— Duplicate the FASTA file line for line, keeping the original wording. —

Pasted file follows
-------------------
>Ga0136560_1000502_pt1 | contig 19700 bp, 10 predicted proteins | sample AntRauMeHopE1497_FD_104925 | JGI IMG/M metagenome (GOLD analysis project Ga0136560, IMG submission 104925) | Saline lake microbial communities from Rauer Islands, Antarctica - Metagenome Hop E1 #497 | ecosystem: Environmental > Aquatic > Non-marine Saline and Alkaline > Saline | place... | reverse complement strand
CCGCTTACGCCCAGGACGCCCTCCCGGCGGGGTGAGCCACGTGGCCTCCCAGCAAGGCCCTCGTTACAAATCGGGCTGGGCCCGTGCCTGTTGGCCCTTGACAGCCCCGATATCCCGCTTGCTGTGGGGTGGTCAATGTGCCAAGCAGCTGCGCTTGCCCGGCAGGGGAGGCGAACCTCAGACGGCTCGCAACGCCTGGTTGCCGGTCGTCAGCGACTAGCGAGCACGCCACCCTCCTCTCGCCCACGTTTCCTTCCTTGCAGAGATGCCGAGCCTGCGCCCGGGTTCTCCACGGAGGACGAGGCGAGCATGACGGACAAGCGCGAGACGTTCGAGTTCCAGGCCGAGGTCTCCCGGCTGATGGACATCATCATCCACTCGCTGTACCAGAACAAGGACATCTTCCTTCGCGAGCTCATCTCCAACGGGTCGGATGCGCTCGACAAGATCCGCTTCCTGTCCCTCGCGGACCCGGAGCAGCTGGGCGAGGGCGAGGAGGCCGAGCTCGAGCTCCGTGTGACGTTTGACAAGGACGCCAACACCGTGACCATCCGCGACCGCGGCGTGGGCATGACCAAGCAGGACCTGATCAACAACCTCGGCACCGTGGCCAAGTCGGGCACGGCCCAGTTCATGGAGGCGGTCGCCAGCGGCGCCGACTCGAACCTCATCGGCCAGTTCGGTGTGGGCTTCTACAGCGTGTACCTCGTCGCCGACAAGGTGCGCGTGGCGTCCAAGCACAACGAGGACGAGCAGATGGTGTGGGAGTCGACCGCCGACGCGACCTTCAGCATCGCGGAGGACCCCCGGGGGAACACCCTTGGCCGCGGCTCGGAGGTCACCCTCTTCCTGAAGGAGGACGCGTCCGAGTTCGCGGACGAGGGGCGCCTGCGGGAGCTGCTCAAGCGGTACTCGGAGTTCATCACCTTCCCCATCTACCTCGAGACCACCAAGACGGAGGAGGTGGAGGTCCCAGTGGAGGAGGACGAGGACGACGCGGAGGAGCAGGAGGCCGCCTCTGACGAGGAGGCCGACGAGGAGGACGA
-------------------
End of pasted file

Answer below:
>Ga0136560_1000502_pt1 | contig 19700 bp, 10 predicted proteins | sample AntRauMeHopE1497_FD_104925 | JGI IMG/M metagenome (GOLD analysis project Ga0136560, IMG submission 104925) | Saline lake microbial communities from Rauer Islands, Antarctica - Metagenome Hop E1 #497 | ecosystem: Environmental > Aquatic > Non-marine Saline and Alkaline > Saline | place... | reverse complement strand
CCGCTTACGCCCAGGACGCCCTCCCGGCGGGGTGAGCCACGTGGCCTCCCAGCAAGGCCCTCGTTACAAATCGGGCTGGGCCCGTGCCTGTTGGCCCTTGACAGCCCCGATATCCCGCTTGCTGTGGGGTGGTCAATGTGCCAAGCAGCTGCGCTTGCCCGGCAGGGGAGGCGAACCTCAGACGGCTCGCAACGCCTGGTTGCCGGTCGTCAGCGACTAGCGAGCACGCCACCCTCCTCTCGCCCACGTTTCCTTCCTTGCAGAGATGCCGAGCCTGCGCCCGGGTTCTCCACGGAGGACGAGGCGAGCATGACGGACAAGCGCGAGACGTTCGAGTTCCAGGCCGAGGTCTCCCGGCTGATGGACATCATCATCCACTCGCTGTACCAGAACAAGGACATCTTCCTTCGCGAGCTCATCTCCAACGGGTCGGATGCGCTCGACAAGATCCGCTTCCTGTCCCTCGCGGACCCGGAGCAGCTGGGCGAGGGCGAGGAGGCCGAGCTCGAGCTCCGTGTGACGTTTGACAAGGACGCCAACACCGTGACCATCCGCGACCGCGGCGTGGGCATGACCAAGCAGGACCTGATCAACAACCTCGGCACCGTGGCCAAGTCGGGCACGGCCCAGTTCATGGAGGCGGTCGCCAGCGGCGCCGACTCGAACCTCATCGGCCAGTTCGGTGTGGGCTTCTACAGCGTGTACCTCGTCGCCGACAAGGTGCGCGTGGCGTCCAAGCACAACGAGGACGAGCAGATGGTGTGGGAGTCGACCGCCGACGCGACCTTCAGCATCGCGGAGGACCCCCGGGGGAACACCCTTGGCCGCGGCTCGGAGGTCACCCTCTTCCTGAAGGAGGACGCGTCCGAGTTCGCGGACGAGGGGCGCCTGCGGGAGCTGCTCAAGCGGTACTCGGAGTTCATCACCTTCCCCATCTACCTCGAGACCACCAAGACGGAGGAGGTGGAGGTCCCAGTGGAGGAGGACGAGGACGACGCGGAGGAGCAGGAGGCCGCCTCTGACGAGGAGGCCGACGAGGAGGACGA